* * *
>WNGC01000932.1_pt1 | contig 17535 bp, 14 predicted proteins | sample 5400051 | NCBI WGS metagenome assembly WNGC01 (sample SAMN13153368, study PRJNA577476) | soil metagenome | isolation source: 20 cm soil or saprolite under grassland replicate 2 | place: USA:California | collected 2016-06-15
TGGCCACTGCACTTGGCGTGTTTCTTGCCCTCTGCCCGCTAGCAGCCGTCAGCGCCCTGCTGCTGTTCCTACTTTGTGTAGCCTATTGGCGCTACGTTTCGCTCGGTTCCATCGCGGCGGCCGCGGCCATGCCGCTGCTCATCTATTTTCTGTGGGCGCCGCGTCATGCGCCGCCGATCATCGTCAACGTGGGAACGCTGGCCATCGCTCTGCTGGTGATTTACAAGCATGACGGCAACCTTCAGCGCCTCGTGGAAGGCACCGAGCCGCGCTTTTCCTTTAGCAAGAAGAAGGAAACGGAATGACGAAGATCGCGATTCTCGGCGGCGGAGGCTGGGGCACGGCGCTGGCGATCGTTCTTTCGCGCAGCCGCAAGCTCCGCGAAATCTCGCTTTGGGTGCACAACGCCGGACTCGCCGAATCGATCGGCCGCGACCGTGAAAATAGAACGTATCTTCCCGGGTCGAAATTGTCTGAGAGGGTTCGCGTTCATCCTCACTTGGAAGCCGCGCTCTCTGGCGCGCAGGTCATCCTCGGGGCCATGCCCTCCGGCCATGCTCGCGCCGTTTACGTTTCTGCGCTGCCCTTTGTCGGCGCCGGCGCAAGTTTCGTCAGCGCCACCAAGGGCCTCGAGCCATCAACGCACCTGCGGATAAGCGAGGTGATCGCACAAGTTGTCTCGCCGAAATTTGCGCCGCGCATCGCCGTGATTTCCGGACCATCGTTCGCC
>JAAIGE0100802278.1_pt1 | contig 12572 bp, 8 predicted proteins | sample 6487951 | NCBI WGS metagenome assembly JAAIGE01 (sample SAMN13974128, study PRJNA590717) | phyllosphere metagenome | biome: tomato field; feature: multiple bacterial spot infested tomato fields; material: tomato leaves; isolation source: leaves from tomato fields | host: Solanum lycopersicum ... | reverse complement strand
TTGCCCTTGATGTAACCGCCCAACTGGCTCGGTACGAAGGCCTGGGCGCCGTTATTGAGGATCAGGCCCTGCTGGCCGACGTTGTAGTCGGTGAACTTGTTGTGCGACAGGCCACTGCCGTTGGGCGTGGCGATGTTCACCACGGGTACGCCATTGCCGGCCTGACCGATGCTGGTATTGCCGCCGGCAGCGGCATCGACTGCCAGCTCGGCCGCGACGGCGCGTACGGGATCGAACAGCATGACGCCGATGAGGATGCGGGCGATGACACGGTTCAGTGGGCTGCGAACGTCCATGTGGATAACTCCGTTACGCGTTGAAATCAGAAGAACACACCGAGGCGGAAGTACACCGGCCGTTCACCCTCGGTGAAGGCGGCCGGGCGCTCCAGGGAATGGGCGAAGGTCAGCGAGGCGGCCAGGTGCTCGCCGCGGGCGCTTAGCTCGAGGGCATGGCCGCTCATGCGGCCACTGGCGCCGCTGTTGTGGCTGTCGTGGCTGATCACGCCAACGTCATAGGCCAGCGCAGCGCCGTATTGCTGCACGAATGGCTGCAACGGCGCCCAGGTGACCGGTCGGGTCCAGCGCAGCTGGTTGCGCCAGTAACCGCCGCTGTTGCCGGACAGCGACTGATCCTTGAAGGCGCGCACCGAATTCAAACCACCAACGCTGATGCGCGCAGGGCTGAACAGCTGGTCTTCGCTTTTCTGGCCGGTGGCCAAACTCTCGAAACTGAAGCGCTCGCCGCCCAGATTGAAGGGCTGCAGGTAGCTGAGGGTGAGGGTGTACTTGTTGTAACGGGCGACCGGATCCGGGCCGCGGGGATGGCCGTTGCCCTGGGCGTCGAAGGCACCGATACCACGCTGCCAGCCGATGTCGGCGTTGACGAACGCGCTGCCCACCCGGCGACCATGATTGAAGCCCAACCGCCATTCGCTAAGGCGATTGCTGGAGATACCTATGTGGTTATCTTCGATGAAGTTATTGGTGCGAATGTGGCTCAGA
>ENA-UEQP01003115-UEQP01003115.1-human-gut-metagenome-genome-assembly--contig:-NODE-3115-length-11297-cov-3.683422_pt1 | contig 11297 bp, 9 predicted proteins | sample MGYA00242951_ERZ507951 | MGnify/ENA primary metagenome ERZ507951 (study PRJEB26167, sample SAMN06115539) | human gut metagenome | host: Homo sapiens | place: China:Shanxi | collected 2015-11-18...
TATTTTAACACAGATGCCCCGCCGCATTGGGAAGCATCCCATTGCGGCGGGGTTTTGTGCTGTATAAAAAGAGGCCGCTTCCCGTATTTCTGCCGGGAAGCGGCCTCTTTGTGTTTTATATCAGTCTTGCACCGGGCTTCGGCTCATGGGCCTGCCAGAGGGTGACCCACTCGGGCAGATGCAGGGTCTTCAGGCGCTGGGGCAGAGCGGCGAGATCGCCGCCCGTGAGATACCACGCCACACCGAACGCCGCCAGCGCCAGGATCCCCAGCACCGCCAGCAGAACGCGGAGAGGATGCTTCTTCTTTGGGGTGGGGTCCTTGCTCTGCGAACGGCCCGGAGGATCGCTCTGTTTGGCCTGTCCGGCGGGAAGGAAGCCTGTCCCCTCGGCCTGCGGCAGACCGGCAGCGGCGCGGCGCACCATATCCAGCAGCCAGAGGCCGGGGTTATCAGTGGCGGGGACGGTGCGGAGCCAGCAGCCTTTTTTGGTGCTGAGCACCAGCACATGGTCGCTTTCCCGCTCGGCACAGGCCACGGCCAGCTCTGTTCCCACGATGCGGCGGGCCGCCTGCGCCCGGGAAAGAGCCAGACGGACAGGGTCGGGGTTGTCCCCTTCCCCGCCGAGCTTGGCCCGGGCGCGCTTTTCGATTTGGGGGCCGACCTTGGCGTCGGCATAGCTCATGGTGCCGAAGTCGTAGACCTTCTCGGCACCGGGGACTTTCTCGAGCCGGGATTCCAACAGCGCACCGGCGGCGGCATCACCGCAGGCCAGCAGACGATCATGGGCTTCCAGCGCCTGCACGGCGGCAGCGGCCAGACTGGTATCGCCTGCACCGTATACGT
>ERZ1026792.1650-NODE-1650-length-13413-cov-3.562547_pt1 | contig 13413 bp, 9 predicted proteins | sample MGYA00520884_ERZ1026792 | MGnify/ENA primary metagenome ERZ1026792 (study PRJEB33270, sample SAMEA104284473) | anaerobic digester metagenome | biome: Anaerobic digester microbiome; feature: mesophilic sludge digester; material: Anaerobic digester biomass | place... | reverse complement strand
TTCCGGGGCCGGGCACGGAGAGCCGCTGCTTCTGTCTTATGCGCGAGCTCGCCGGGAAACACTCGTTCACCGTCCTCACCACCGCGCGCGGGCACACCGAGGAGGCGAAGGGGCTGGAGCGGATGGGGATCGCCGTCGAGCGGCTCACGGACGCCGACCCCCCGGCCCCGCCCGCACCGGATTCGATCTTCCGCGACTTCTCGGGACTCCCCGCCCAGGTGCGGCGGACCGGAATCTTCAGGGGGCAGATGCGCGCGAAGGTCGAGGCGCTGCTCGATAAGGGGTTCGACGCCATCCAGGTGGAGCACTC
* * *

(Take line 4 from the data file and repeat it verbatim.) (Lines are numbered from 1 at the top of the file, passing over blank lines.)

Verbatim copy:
TTGCCCTTGATGTAACCGCCCAACTGGCTCGGTACGAAGGCCTGGGCGCCGTTATTGAGGATCAGGCCCTGCTGGCCGACGTTGTAGTCGGTGAACTTGTTGTGCGACAGGCCACTGCCGTTGGGCGTGGCGATGTTCACCACGGGTACGCCATTGCCGGCCTGACCGATGCTGGTATTGCCGCCGGCAGCGGCATCGACTGCCAGCTCGGCCGCGACGGCGCGTACGGGATCGAACAGCATGACGCCGATGAGGATGCGGGCGATGACACGGTTCAGTGGGCTGCGAACGTCCATGTGGATAACTCCGTTACGCGTTGAAATCAGAAGAACACACCGAGGCGGAAGTACACCGGCCGTTCACCCTCGGTGAAGGCGGCCGGGCGCTCCAGGGAATGGGCGAAGGTCAGCGAGGCGGCCAGGTGCTCGCCGCGGGCGCTTAGCTCGAGGGCATGGCCGCTCATGCGGCCACTGGCGCCGCTGTTGTGGCTGTCGTGGCTGATCACGCCAACGTCATAGGCCAGCGCAGCGCCGTATTGCTGCACGAATGGCTGCAACGGCGCCCAGGTGACCGGTCGGGTCCAGCGCAGCTGGTTGCGCCAGTAACCGCCGCTGTTGCCGGACAGCGACTGATCCTTGAAGGCGCGCACCGAATTCAAACCACCAACGCTGATGCGCGCAGGGCTGAACAGCTGGTCTTCGCTTTTCTGGCCGGTGGCCAAACTCTCGAAACTGAAGCGCTCGCCGCCCAGATTGAAGGGCTGCAGGTAGCTGAGGGTGAGGGTGTACTTGTTGTAACGGGCGACCGGATCCGGGCCGCGGGGATGGCCGTTGCCCTGGGCGTCGAAGGCACCGATACCACGCTGCCAGCCGATGTCGGCGTTGACGAACGCGCTGCCCACCCGGCGACCATGATTGAAGCCCAACCGCCATTCGCTAAGGCGATTGCTGGAGATACCTATGTGGTTATCTTCGATGAAGTTATTGGTGCGAATGTGGCTCAGA